The Family Table
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Joining them at the table for supper, he took bread and blessed it and broke it, then gave it to them. All at once their eyes were opened and they realized it was Jesus! (TPT)
One of my favorite times is when our family gathers around our dining room table to share a meal together. Each person present is special and important to me. Each contributes to the joy of the gathering. Each brings different insights to conversations or injects humor. And the grandchildren provide an added element of happiness and celebration no matter what the occasion. Currently, the one-year-old expresses his satisfaction with his food by loud “ummming” as he chews, interspersed with squeals.
We sit at the table my parents “started housekeeping” with, dating back to the year of their marriage in 1947. For many years, after my mother bought a new table, my parents’ original table lived at my grandmother’s house. Countless family meals happened at this table, and when we moved the table to our house, the tradition continues.
The Bible provides numerous stories of times when people gathered for meals. Martha was busy preparing a meal when Jesus told her fellowship with him was more important. Jesus shared a last supper with his disciples around an upper room table before his arrest and crucifixion. After his resurrection, he prepared an outdoor breakfast for his fishermen disciples. During a meal at a family table, two disciples from Emmaus finally recognized their traveling companion was Jesus.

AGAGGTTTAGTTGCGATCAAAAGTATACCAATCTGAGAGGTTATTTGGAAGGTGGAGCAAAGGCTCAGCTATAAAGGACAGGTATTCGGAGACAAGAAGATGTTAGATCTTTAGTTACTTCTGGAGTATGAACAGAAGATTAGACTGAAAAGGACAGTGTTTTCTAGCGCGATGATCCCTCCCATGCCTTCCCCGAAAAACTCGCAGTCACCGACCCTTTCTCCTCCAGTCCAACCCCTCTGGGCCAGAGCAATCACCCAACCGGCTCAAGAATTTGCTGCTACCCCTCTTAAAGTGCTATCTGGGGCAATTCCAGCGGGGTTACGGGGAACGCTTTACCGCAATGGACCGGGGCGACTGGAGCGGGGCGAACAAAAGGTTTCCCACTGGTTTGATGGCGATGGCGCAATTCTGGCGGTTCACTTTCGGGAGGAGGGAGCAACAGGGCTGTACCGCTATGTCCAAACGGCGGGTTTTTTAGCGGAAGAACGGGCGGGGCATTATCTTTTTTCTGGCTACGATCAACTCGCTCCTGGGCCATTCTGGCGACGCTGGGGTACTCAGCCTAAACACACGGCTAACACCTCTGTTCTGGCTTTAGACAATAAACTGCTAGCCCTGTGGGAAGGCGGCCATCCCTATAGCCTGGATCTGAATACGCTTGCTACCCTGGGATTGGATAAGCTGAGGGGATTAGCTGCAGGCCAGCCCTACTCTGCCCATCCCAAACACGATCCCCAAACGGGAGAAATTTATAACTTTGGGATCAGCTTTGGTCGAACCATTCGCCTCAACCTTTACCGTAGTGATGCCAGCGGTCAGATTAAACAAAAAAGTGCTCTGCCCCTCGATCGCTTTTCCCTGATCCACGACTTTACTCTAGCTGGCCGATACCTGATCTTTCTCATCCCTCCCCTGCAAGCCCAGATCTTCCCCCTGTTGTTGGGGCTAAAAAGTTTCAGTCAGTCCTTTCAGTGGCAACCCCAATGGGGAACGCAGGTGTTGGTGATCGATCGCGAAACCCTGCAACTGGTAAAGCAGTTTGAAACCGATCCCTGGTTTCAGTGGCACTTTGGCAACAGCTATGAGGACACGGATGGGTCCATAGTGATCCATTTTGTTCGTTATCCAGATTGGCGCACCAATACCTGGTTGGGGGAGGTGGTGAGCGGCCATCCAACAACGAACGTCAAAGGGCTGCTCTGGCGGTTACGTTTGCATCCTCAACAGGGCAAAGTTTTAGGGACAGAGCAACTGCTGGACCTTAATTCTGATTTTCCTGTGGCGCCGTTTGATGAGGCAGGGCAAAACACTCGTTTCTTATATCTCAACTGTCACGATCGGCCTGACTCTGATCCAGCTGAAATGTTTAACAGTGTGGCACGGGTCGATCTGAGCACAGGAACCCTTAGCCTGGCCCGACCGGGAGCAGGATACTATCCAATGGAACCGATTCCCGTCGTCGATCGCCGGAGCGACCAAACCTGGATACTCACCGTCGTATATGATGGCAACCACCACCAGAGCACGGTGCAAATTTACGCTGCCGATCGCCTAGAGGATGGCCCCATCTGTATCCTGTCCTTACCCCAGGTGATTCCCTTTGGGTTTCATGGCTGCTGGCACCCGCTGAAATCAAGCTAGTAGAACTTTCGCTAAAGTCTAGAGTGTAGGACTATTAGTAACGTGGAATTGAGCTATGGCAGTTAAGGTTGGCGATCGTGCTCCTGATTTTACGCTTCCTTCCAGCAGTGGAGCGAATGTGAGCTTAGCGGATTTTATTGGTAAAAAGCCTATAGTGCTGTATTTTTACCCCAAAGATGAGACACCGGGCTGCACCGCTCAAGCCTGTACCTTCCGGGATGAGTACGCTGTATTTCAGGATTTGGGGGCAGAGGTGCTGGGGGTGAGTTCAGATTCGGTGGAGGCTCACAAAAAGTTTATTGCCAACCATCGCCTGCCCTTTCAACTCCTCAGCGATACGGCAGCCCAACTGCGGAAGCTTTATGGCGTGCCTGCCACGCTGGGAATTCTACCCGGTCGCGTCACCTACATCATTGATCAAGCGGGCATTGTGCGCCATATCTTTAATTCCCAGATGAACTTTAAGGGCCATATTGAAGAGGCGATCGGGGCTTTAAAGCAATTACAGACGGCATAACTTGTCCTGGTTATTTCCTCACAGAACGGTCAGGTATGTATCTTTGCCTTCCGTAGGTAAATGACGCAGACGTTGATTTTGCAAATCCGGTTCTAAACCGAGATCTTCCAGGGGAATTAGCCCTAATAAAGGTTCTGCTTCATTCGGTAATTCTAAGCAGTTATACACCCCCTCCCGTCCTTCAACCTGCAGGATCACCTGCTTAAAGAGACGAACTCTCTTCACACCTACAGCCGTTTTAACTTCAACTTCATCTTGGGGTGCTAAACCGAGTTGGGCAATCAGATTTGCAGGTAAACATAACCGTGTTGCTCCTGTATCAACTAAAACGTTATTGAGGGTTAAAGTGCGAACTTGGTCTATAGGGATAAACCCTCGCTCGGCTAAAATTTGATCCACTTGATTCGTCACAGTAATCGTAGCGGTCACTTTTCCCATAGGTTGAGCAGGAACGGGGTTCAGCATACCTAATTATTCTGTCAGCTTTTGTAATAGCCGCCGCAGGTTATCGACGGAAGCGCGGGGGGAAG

The family table is more important today than ever before. In a time when technology lures our attention and robs us of quality personal interaction and conversation, taking time to sit at the family table provides a chance for prayer, fellowship, instruction, and discussion. In addition to feeding our bodies, we also have the opportunity to feed our minds and model the life of faith. Like the two disciples from Emmaus, the family table is often a place where our eyes are opened to spiritual truths that impact our daily lives.
When our family gathers for a meal, we sing the blessing, and often, one of our three-year-old grandchildren leads the way. When we finish singing, we all applaud, an offering of praise and thanksgiving. The words we sing give thanks for our food, but also for friends and family. As we sing, we look at each other’s faces and give silent thanks for the blessing of our family bond.
When our grandchildren are grown, they will recall these times around the family table. They will remember thanking God, the joy of family time together, and the bond of love we share. And it is my prayer that they will teach their children the importance of daily communion with God and living lives that glorify him.
Listen! I am standing and knocking at your door. If you hear my voice and open the door, I will come in and we will eat together.CEV
Copyright © Candy Arrington, used with permission.
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